Honing your talent in the hyper-competitive British home market is one factor: A nation with one-fifth the population of the United States supports three independent national TV networks and more than a dozen national newspapers — broadsheets, “middle-market” tabloids and scandal-mongering “red tops.”
“To compete [in Great Britain], you have to be really sharp,” says Emily Bell, a professor at Columbia’s journalism school. Bell, a British native and former Guardian editor, observes, “There is a more acute tabloid or populist sensibility in much U.K. media, which makes the U.S. offering seem stodgy by comparison. And although the [American] media market is huge, the actual pool of talent at senior levels, crammed into New York City, can feel very small indeed.”
The latest member of the British invasion: Deborah Turness, who was named president of NBC News last week. Turness, the head of Britain’s ITV News, will be the first woman and the second Brit (after CBS’s Howard Stringer in the late 1980s) to oversee the news division of a major American network.
Well, join the club, love.
Last year, the New York Times Co. named Mark Thompson, the former director general of the BBC, Britain’s media crown jewel, as its chief executive. His countryman, Gerard Baker — ex-BBC, ex-Financial Times, ex-Times of London — became the top editor at the Wall Street Journal in December.
The equally British Joanna Coles last year became editor-in-chief of Cosmopolitan, the preeminent guide to all the Things that Will Drive Him Wild in Bed. Then there’s Piers Morgan, the former British tabloid journalist who anchors CNN’s signature interview program. And ex-BBC-er Martin Bashir, who hosts an interview show on MSNBC. And Colin Myler, another former British tabloid journalist who is the editor of the New York Daily News.
Shall we prattle on? Oh, yes, let’s.
ABC Entertainment Group President Paul Lee, also formerly with the BBC, has been responsible for selecting the prime-time programming at his network (that would be the American Broadcasting Co.) for the past three years. Yet another Beeb vet, Jon Williams, was hired by ABC News in March to run its international news operations.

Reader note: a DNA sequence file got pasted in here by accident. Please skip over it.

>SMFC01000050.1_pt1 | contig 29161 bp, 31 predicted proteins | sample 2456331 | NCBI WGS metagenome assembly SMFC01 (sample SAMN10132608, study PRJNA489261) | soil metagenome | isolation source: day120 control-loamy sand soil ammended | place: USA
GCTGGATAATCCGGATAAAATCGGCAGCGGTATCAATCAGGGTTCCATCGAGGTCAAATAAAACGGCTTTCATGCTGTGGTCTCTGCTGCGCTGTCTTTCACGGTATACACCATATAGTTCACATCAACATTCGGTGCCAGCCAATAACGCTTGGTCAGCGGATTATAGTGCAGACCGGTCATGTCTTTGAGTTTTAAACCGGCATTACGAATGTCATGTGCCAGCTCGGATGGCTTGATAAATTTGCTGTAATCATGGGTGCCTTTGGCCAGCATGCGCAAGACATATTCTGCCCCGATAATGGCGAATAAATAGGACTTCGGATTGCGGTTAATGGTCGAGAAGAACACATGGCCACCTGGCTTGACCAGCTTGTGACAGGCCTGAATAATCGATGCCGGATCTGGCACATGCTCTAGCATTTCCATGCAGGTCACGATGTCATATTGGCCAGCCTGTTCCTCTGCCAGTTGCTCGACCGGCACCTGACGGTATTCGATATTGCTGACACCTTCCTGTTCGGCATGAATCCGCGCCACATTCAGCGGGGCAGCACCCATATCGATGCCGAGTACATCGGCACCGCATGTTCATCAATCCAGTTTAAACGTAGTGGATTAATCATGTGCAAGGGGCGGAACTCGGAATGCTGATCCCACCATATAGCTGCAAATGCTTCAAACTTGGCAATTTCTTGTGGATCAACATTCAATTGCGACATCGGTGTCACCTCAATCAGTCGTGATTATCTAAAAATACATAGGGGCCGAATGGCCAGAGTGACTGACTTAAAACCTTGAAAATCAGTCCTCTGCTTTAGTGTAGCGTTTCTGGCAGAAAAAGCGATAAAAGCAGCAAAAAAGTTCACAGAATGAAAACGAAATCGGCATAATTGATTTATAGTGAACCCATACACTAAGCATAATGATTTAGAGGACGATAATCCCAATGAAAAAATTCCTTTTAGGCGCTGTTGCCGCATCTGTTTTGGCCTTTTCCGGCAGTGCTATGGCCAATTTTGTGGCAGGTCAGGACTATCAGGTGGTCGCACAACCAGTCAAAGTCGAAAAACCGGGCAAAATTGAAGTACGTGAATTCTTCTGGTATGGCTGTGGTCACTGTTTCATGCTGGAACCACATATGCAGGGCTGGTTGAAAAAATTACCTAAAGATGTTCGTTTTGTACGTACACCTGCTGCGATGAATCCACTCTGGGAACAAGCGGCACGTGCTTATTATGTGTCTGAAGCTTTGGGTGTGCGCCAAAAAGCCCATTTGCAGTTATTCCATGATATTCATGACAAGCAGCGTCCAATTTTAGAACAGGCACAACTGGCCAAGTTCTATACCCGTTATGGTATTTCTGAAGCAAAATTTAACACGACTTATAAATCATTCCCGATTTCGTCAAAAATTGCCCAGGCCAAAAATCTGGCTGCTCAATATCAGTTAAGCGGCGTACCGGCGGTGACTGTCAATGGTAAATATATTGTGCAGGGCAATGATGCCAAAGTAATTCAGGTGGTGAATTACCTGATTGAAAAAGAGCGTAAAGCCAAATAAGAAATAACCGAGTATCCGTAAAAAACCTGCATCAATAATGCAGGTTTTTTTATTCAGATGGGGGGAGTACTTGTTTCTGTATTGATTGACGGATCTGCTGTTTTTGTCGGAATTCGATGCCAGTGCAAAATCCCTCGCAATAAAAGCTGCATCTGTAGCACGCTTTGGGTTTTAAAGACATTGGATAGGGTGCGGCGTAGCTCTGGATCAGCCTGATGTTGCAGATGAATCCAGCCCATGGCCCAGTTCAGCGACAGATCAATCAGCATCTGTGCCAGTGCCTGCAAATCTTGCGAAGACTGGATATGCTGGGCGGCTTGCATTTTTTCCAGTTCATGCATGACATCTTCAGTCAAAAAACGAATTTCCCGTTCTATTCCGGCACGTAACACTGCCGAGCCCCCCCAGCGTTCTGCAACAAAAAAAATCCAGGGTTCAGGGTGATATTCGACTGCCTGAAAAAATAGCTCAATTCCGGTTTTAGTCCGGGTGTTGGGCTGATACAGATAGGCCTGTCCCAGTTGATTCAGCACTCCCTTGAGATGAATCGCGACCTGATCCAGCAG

Meanwhile, much of America’s reality TV comes from British producers: Mark Burnett (“Survivor,” “The Apprentice,” ‘The Voice”); Nigel Lythgoe and Simon Fuller (“American Idol,” “So You Think You Can Dance”); and Simon Cowell (“American Idol,” “X Factor”).
Of course, the very British Anna Wintour has long edited Vogue magazine and expat Tina Brown edits the Daily Beast and Newsweek (and before that Talk, the New Yorker and Vanity Fair). Brown’s British husband, Harold Evans, once edited Esquire. Another Brit, the Internet entrepreneur Nick Denton, is the force behind such popular Web sites as Gawker and Gizmodo.
At the same time, British-based media outlets such as the BBC, the Guardian, the Financial Times, the Daily Mail and the Economist have slowly expanded in the American market.
Britain and America, of course, have long had close cultural, economic and linguistic ties. Americans have eagerly consumed British writers from Shakespeare to J.K. Rowling, and have embraced Britain’s film, TV and pop stars.
But increasingly, some of the queen’s subjects have been making decisions about what Americans read, see and hear.
American media companies have turned to British talent out of distress, says Dick Meyer, a former CBS and NPR news executive who is the executive producer of the BBC’s American news operations.